Update: Occupy Atlanta protestors camped overnight at the Martin Luther King Jr. Historic Site but left the land early Friday morning.
And now: Plan B.
A day after being forcibly removed out of Downtown's Woodruff Park by Atlanta police, Occupy Atlanta regrouped its troops at the Martin Luther King Jr. Historic Site in the Old Fourth Ward.
The land is federal property and falls under the authority of the National Park Service.
It's not clear how long the Occupiers, who were using Twitter to inform members where to converge, will be allowed to stay. The National Park Service did not have an immediate comment late Thursday.
Early Friday morning, about 30 tents were set up on the lawn in the shadow of he sculpture of Mahatma Gandhi. Local leaders soon were on the scene, including Dist. 2 Atlanta City Councilman Kwanza Hall and state Sen. Nan Orrock.
Around 100 people were camping around 1 a.m., Midtown resident Angel Poventud, who was at the site, estimated.
"There is some pretty powerful symbolism here, in this city, on this land — the Martin Luther King Jr. Historic Site," Poventud said. "The police and their show of force is gone for the night and the National Park Service personnel is treating everyone with kindness and respect."
Indeed, by picking the site — named for the slain civil rights leader whose movement centered around non-violence — Occupy Atlanta appears to be drawing parallels between what it say is a peaceful fight against Wall Street greed and government corruption and that of the civil rights marches of the 1960s.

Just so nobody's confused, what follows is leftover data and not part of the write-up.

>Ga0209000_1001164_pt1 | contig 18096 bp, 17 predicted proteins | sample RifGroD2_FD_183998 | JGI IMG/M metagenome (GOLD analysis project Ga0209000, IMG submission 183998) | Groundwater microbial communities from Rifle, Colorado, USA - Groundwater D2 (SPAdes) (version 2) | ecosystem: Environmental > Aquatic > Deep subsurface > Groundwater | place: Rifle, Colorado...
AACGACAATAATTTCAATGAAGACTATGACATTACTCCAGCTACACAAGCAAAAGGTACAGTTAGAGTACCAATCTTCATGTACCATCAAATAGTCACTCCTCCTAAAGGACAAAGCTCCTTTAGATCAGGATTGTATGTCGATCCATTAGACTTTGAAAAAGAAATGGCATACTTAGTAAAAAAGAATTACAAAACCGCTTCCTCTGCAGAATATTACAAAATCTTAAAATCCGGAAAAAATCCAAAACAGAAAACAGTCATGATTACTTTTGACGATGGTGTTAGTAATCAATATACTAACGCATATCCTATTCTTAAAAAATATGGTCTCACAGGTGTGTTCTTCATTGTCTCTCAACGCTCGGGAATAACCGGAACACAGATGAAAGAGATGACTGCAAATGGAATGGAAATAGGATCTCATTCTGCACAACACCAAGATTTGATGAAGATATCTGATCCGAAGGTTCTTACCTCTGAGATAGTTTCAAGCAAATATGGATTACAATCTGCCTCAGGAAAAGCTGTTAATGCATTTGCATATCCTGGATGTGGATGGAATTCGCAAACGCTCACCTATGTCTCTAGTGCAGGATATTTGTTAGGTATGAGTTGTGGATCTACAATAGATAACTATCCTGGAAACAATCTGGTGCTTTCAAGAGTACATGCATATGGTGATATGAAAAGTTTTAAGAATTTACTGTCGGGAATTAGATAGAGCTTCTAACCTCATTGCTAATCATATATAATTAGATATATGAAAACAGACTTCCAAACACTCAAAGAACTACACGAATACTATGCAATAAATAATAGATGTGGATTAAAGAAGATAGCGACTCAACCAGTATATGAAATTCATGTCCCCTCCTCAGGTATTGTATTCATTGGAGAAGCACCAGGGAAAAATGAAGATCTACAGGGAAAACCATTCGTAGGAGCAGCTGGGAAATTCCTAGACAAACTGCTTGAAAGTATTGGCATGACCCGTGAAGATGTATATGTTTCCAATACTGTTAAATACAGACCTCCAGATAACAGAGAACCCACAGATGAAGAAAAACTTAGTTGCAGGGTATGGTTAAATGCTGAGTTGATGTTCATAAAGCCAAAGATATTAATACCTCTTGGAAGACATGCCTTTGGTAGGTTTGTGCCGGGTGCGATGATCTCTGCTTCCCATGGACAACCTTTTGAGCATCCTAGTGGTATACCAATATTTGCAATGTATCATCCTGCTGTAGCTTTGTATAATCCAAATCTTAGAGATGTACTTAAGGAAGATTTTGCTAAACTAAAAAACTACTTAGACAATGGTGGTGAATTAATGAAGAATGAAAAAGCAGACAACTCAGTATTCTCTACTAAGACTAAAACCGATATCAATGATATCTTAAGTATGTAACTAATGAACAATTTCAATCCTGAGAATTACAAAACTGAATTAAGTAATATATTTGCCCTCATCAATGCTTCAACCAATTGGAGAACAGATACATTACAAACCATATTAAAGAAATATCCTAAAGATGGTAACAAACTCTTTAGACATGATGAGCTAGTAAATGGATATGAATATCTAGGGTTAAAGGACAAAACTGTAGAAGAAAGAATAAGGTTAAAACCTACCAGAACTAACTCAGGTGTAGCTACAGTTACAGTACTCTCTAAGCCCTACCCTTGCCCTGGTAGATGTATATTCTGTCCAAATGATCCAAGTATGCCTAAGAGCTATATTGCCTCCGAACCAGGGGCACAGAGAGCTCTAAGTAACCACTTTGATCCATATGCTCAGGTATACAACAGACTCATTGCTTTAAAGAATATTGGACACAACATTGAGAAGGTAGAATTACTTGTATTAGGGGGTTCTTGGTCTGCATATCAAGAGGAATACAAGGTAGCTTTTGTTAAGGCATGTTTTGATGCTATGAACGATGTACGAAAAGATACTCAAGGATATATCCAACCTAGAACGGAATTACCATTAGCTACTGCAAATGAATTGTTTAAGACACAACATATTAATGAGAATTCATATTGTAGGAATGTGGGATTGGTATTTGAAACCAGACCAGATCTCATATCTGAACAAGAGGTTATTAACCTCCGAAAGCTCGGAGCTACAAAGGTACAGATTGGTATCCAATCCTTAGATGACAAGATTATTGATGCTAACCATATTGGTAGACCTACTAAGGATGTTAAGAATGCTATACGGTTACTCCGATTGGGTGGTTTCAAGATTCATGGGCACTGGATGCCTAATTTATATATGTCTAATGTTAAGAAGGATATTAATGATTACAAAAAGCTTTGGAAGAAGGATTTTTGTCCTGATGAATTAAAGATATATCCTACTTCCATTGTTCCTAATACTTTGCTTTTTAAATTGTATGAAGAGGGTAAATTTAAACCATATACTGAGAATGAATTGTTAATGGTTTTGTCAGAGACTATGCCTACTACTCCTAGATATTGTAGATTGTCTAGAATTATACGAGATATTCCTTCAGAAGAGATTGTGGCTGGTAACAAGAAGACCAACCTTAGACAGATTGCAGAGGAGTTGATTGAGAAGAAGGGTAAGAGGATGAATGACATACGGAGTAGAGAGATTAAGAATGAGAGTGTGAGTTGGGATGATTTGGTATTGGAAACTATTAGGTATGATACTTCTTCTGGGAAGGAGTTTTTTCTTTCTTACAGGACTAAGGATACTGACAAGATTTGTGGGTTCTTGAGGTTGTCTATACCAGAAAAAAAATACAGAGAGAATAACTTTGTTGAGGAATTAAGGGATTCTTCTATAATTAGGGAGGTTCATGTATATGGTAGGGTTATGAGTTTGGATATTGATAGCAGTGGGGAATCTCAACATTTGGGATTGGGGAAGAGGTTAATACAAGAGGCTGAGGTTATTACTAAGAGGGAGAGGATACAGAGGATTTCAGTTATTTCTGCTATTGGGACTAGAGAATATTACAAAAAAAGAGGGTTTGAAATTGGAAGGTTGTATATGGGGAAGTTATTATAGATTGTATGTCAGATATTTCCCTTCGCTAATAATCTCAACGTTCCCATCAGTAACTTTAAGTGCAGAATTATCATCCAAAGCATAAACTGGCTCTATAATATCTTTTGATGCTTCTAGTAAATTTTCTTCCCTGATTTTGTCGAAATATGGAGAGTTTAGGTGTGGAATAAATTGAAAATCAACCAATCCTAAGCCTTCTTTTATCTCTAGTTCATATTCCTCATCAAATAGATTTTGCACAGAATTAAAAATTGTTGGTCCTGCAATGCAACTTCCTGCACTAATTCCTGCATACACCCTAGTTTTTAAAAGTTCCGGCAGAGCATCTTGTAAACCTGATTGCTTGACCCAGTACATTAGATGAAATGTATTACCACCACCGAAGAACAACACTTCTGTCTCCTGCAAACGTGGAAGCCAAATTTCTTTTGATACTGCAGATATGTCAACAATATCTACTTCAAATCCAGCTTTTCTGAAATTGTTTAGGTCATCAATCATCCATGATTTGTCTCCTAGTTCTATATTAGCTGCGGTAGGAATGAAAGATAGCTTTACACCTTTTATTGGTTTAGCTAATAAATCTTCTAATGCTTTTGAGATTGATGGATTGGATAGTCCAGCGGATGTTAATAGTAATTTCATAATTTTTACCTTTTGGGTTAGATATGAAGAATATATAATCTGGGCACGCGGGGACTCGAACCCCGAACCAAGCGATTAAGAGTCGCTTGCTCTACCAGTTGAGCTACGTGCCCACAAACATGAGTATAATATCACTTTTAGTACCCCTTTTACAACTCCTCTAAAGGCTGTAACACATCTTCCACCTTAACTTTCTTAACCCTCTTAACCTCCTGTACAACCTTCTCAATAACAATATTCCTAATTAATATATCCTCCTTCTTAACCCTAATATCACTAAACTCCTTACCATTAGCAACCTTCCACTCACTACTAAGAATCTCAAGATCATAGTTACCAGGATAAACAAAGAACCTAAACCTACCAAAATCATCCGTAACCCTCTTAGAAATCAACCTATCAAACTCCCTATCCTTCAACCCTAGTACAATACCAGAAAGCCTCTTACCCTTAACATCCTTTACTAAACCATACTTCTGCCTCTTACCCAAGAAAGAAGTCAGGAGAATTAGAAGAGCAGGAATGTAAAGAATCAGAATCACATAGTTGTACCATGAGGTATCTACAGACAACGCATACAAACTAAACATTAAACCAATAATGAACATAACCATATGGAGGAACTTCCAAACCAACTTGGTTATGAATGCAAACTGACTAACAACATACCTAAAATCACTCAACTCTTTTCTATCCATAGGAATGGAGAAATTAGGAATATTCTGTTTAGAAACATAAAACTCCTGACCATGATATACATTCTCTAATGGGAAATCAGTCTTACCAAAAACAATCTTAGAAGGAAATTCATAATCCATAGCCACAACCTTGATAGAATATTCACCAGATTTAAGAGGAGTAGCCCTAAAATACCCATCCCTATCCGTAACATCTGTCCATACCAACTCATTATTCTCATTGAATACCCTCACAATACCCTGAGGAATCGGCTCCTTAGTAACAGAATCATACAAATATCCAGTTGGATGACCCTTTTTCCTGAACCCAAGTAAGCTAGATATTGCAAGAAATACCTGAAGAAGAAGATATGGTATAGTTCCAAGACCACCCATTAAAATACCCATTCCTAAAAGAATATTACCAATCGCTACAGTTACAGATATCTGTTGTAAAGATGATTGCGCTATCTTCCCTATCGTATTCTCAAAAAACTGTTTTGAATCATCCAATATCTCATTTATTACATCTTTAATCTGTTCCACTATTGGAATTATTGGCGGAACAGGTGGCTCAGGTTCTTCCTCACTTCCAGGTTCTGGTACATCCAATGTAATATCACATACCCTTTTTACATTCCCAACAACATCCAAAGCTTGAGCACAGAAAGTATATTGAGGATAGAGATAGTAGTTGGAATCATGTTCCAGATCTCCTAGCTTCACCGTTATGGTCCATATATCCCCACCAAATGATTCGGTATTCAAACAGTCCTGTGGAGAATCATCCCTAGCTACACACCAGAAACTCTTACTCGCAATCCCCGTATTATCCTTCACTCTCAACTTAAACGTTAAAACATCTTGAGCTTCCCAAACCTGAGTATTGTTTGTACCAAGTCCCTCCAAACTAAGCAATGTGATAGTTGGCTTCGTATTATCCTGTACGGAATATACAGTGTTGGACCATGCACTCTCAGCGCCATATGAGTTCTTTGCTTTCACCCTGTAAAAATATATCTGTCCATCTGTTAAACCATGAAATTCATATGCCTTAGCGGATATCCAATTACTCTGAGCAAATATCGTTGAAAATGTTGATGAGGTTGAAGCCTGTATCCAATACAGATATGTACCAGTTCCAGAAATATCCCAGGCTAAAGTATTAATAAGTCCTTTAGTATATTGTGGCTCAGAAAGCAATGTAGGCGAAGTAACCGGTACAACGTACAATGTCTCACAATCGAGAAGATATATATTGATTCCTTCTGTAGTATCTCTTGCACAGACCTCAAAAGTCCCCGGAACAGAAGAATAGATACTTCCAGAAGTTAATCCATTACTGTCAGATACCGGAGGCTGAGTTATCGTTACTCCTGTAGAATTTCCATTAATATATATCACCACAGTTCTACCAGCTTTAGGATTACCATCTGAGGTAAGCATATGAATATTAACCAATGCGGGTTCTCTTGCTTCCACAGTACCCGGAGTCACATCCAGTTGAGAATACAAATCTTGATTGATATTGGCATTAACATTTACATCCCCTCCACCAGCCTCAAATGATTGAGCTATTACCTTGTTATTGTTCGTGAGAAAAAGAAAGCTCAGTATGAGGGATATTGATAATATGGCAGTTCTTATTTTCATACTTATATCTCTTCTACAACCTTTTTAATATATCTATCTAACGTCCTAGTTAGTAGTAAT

In recent days, however, some Occupy movements have been marred with violence. On Tuesday, the Occupy Oakland protest in California descended into chaos when protestors clashed with police. Nearly 100 protesters ended up being arrested.
Atlanta's Occupy movement has been mostly calm with the group claiming .
But Atlanta Mayor Kasim Reed ordered them including an unauthorized hip-hop concert and installation of illegal generators and propane tanks at Woodruff Park over the weekend and a man carrying an AK-47 in open view near the park.
The expulsion was not without resistance; 52 people, about half of them homeless, were arrested. All but two of those arrested were later released on signature bonds.
After clearing Woodruff Park Wednesday, police barricaded the green space and kept it off limits to everyone under threat of arrest until late Thursday.
Hall and Orrock said they sympathized with some of concerns Occupy Atlanta and the movement in general want addressed. But both stopped short of saying they supported them outright.
Their main concern in coming out in the overnight hours Friday morning was to avoid a repeat of Tuesday night.
"I think there's a shared recognition that rash action right now is not in the best interest of the city or the occupiers," Orrock said. "And what we've been suggesting is let's work toward good will to find solutions and not have a reenactment of the other night."
Occupy Atlanta initially told members they would be taking over a field at John Wesley Dobbs Avenue and Jackson and Irwin streets.
But that field is city-owned property and the only playing field available to kids in the immediate neighborhood and Atlanta police had them leave, leading to the march to the King Historic Site.
Earlier in the day, the group had said it planned to take over Centennial Olympic Park, but it's not clear what led to the change of venue.